Glass ampoule of dysentery vaccine, Paris, France, 1917
This vaccine was made by Laboratoire de l'Armée (the Army Laboratory) in Paris, France in 1917. The vaccine would have been injected through the skin and was intended to provide protection against a form of dysentery known as Flexner’s dysentery. Simon Flexner (1863-1946), an American bacteriologist, identified the bacteria that caused the disease while working in the Philippines in 1899. The vaccine would have been used to vaccinate French troops during the First World War. Preventing disease was essential to keep large numbers of troops healthy, especially when soldiers were living in close quarters.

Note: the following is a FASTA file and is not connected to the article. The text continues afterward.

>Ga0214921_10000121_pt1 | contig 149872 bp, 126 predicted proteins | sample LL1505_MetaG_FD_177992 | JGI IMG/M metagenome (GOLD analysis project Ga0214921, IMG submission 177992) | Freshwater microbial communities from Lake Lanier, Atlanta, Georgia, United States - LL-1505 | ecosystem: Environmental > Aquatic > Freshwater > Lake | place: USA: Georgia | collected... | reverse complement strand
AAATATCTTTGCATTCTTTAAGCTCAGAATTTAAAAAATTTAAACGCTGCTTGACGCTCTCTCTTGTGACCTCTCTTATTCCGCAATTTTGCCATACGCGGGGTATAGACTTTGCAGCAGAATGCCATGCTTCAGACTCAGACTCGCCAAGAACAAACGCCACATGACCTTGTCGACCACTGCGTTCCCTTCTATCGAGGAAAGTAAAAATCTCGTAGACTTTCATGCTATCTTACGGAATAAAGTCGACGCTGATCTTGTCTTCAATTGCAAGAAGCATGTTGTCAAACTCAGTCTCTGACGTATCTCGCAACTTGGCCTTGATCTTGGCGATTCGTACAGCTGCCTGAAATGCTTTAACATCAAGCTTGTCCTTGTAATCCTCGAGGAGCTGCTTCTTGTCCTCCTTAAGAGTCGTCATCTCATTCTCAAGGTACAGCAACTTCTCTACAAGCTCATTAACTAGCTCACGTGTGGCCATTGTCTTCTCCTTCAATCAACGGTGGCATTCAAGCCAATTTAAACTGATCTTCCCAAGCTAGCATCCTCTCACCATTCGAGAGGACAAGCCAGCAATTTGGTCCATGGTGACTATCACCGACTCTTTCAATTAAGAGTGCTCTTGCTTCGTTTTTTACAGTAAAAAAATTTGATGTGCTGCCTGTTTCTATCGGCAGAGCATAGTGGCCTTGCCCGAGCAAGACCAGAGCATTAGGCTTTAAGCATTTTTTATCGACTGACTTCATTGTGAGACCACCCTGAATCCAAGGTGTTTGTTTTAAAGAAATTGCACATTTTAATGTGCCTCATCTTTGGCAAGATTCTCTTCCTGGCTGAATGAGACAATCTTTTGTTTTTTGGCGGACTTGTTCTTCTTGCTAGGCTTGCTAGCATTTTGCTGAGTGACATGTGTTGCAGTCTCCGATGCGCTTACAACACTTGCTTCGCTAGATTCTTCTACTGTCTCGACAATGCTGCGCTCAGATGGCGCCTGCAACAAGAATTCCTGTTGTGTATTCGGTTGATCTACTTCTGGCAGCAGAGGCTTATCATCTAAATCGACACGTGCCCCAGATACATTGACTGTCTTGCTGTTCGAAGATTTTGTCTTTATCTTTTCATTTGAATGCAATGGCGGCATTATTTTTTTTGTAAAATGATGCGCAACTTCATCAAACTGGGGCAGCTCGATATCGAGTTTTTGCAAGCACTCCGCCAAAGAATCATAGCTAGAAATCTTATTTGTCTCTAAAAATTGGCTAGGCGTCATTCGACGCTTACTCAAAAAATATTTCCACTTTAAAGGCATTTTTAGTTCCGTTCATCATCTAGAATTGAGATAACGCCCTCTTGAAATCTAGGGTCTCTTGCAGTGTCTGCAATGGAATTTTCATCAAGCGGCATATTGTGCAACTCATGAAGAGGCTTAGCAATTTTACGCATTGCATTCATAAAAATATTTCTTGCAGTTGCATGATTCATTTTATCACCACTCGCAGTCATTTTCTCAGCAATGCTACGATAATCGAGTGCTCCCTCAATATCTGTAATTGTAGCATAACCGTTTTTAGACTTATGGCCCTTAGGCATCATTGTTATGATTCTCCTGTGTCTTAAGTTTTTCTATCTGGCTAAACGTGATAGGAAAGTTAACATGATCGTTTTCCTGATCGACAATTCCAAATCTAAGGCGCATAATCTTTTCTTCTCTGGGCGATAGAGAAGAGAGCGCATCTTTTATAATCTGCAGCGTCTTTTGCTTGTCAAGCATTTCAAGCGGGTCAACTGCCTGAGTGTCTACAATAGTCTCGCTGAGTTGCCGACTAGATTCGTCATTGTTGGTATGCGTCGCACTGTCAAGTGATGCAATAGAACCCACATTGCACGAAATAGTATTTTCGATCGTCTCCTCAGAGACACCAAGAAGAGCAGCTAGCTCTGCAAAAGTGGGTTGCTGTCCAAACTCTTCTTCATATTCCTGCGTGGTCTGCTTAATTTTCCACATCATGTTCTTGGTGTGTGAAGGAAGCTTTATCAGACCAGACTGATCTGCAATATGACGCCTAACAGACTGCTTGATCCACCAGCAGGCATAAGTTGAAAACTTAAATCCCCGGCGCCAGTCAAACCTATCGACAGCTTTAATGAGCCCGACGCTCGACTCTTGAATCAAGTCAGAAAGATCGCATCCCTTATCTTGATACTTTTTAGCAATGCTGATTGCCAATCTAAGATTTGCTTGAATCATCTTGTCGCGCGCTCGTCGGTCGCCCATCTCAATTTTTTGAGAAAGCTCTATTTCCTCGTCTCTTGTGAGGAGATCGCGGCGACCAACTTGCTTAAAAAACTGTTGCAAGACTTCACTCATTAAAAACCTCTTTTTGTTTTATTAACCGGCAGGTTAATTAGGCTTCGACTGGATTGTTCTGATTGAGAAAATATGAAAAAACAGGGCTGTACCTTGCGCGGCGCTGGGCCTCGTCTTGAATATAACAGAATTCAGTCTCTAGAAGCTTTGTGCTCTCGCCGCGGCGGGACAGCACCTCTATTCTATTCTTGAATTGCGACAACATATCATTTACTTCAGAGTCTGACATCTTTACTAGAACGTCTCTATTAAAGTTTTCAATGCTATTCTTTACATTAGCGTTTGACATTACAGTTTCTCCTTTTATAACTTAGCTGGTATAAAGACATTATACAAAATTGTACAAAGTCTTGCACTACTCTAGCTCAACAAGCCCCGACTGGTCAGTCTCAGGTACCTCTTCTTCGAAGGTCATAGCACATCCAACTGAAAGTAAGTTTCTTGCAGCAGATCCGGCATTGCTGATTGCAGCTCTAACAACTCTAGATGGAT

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Infectious disease with symptoms including diarrhoea, bleeding, and abdominal cramps. It spreads in contaminated food and water, especially in the tropics.
A substance given to humans or animals to improve immunity from disease. A vaccine can sometimes contain a small amount of bacteria that is designed to stimulate the body's reaction to that particular disease. The first vaccine was developed in 1796 by Edward Jenner to prevent smallpox.